You must lean in to hear her speak, for her soft words don't stray far from her lips. When a cameraman asked her to smile for a shot, she initially flashed an embarrassed glance then curved the corners of her mouth slightly upward. Everything about Ethiopian marathoner Elfenesh Alemu's demeanor says she doesn't care for attention.
Then there are times when she puts on a display that leaves her audience brimming with amazement.
Elfenesh Alemu? She's the runner who captured last fall's Tokyo Women's Marathon in 2 hours 24 minutes 47 seconds, staging a huge upset over 2000 Olympic champion and former world record-holder Naoko Takahashi on the latter's home turf, defeating Takahashi by more than two minutes and solidifying her position as one of the top marathoners in the world.
Elfenesh Alemu? She's the runner who five months before her Tokyo victory married 2000 Olympic marathon gold medalist Gezahegne Abera in a historic ceremony that included 25,000 guests in Addis Ababa Stadium.
The 600-meter train on Alemu's dress made the Guinness Book of World Records and had to be supported by 300 students as it flowed around the track in the stadium. Among those in attendance were Ethiopian president Girma Wolde-Giorgis, three-time Boston Marathon winner Fatuma Roba, and Haile Gebrselassie.
The event was also used to promote awareness of the HIV/AIDS scourge in the country, with Alemu's veil later cut into 1,000 pieces with prominent wedding guests signing a pledge on each piece to protect themselves from the disease.
Elfenesh Alemu? She is one of many Ethiopian runners who hope to trek in Roba's footsteps in Monday's Boston Marathon, as surely she will draw cheers from area Ethiopians who have annually made their presence known as runners such as Roba ran the course.
Inspired by Roba's feats in Boston, Alemu ran her first marathon in Addis Ababa in 1997, placing fourth, then she went on to finish first in the Amsterdam Marathon the same year. She also won the Nagano Marathon in 2000 and placed second in the Chicago Marathon in 2001.
Yet there she was yesterday, seated before assembled media, looking perplexed when asked at what point she realized she could compete as a world-class runner.
"I'm just running, I'm not ever sure that I'm a world-class runner," said Alemu, who has raced Boston once, finishing third in 2002 in 2:26:01. "I started running in 1995, when I was 18 and when I was in school. I started running because I liked sports. We [Ethiopian runners] have been inspired by what Fatuma Roba and [1989 winner] Abebe Mekonnen have done."
A win by Alemu would end a winless string for Ethiopia, which hasn't earned a Boston triumph since Roba's 1999 win.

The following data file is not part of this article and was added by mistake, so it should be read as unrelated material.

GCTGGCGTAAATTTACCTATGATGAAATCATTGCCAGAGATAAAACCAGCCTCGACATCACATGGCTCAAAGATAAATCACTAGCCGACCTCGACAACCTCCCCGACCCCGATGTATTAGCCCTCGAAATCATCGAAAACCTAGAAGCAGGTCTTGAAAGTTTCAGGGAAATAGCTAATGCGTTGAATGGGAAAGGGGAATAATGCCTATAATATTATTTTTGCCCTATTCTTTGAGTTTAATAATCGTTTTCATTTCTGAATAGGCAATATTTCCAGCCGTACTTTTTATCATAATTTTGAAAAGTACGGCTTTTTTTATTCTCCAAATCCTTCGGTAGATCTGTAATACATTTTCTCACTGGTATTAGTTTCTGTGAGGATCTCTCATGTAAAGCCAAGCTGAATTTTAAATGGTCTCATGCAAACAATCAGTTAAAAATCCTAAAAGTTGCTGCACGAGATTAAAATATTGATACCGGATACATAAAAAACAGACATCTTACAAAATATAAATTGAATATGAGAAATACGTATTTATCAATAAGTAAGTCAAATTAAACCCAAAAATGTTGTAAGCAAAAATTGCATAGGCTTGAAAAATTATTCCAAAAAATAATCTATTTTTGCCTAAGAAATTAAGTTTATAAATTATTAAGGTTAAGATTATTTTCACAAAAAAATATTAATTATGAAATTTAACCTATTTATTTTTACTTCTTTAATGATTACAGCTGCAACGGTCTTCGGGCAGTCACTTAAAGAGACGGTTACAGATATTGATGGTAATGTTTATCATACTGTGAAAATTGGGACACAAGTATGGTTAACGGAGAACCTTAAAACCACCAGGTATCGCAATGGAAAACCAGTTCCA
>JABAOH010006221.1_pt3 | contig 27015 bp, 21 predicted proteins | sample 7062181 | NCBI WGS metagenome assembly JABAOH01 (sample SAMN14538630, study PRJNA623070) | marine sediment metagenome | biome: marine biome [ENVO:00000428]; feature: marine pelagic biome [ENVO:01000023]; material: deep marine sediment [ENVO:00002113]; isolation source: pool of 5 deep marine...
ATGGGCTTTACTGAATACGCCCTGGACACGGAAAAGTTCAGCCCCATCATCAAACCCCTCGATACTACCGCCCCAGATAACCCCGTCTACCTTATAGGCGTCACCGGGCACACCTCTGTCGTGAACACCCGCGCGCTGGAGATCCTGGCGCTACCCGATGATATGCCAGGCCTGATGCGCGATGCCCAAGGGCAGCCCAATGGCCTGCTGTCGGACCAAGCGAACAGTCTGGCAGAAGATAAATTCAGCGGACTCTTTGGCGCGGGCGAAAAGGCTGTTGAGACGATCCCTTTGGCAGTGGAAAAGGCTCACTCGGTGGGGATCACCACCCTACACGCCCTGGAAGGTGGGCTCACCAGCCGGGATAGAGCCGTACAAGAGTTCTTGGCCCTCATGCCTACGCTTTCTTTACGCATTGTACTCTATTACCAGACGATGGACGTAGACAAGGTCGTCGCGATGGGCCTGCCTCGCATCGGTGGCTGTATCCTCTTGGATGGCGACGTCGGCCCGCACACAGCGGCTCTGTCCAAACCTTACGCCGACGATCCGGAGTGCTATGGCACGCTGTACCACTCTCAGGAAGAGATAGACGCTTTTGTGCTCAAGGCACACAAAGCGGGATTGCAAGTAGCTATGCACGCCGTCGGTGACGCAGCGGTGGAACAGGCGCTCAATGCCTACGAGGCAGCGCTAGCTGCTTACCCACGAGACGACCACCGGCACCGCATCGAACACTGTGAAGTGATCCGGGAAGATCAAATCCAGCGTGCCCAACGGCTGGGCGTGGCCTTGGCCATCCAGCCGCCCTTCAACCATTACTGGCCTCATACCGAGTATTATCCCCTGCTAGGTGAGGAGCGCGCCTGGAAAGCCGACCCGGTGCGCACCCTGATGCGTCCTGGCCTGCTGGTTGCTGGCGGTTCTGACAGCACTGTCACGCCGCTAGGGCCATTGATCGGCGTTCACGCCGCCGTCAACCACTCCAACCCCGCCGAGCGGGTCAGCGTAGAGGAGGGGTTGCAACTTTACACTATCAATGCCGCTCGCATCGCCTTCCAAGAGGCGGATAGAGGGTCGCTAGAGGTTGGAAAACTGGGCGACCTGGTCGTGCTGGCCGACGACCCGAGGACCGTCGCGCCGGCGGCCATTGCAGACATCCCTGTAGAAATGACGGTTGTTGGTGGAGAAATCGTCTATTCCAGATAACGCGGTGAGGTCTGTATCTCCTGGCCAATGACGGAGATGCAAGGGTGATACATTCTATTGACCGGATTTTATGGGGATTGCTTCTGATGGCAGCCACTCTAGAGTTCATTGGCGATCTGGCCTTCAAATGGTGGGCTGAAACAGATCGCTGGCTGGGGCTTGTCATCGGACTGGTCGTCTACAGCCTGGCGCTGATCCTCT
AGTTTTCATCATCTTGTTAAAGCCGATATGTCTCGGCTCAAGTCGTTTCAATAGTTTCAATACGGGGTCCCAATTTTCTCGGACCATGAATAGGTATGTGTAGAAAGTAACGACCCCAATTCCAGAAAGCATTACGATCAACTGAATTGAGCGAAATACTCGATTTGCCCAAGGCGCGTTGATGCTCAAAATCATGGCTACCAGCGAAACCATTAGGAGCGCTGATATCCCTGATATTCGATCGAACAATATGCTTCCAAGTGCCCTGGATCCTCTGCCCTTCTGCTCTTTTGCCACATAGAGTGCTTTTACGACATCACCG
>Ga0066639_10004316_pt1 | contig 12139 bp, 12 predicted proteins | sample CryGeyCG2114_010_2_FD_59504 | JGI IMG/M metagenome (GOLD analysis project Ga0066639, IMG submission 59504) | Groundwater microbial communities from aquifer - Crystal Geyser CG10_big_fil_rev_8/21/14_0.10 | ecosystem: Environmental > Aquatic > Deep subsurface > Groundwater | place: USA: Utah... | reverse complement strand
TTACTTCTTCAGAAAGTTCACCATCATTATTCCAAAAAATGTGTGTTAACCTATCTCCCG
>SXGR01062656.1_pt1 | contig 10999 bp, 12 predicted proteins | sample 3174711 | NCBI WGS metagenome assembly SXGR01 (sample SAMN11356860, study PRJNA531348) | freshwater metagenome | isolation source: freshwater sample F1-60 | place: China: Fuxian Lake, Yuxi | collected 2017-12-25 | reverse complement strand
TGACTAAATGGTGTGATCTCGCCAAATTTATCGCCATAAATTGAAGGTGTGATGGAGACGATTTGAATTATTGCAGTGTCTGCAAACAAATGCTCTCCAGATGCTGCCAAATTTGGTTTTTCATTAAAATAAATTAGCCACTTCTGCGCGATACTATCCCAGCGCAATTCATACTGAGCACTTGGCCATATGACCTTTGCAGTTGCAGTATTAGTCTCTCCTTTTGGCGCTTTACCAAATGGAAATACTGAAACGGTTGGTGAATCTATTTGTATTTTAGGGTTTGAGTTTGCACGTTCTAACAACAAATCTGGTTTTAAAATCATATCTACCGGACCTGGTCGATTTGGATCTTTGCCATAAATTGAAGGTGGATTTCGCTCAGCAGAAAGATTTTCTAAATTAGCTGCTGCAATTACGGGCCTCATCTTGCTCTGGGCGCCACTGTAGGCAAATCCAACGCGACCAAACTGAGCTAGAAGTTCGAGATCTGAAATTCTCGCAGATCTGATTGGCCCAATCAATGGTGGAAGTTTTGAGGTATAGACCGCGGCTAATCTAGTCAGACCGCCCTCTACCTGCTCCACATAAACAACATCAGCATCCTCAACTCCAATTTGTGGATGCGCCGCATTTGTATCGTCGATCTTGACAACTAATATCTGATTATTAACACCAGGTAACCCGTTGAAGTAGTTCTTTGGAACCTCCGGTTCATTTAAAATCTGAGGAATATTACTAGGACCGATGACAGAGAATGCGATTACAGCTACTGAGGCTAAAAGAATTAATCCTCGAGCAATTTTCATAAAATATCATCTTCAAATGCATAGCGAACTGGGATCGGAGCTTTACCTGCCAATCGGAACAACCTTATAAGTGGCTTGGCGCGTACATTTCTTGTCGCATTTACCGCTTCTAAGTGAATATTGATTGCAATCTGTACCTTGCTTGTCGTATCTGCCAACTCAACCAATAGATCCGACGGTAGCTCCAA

Regardless of where she finishes, Alemu and her husband are likely in for a most eventful time over the next two days.
Before Alemu runs Boston, Abera, who also captured the gold medal in the 2001 World Championships marathon, will run tomorrow's London Marathon, where he is the defending champion. Alemu said Abera will attempt to come to Boston after his race but if he wins, the barrage of media-related commitments will make that unlikely.
"Maybe he will be coming here," said Alemu. But she added that she doesn't expect to see her husband earlier than Tuesday.
Alemu has run in more than 20 marathons, bettering 2:25 six times since 2000. When she finished fourth in the 2000 Osaka International Ladies Marathon with a time of 2:24:47, she lowered her personal best by more than four minutes.
The unassuming runner said much of her improvement came from confidence she garnered in competition. "When I saw myself competing [for victories] in marathons, that's when I knew I could compete in long-distance running," said Alemu.
She enters Boston on the heels of setting a course record (1:10:57) in winning the Bermuda Half-Marathon Jan. 18, and helped lead Ethiopia to the team title in the Yokohama Ekiden (a relay race) Feb. 22 by winning her 10-kilometer stage in 31:31.
Alemu will look to improve upon a bizzare run in Boston in 2002. Her finish was exceptional, but recurring left knee problems hampered her performance.
Upon returning home she had her knee checked out and discovered she had an additional bone attached just beneath the knee. She had it surgically removed.
"The course was fine. It was a bit hilly, but that's something I'm used to," she said. "Because of the knee injury, I didn't perform well."
Because of the close proximity of the marathons, many elite runners are left to choose between Boston and London. Alemu's determination to improve upon her 2002 performance is among the reasons she chose Boston.
"Boston is the biggest marathon in the world," she said. "All of the good marathoners want to run in Boston."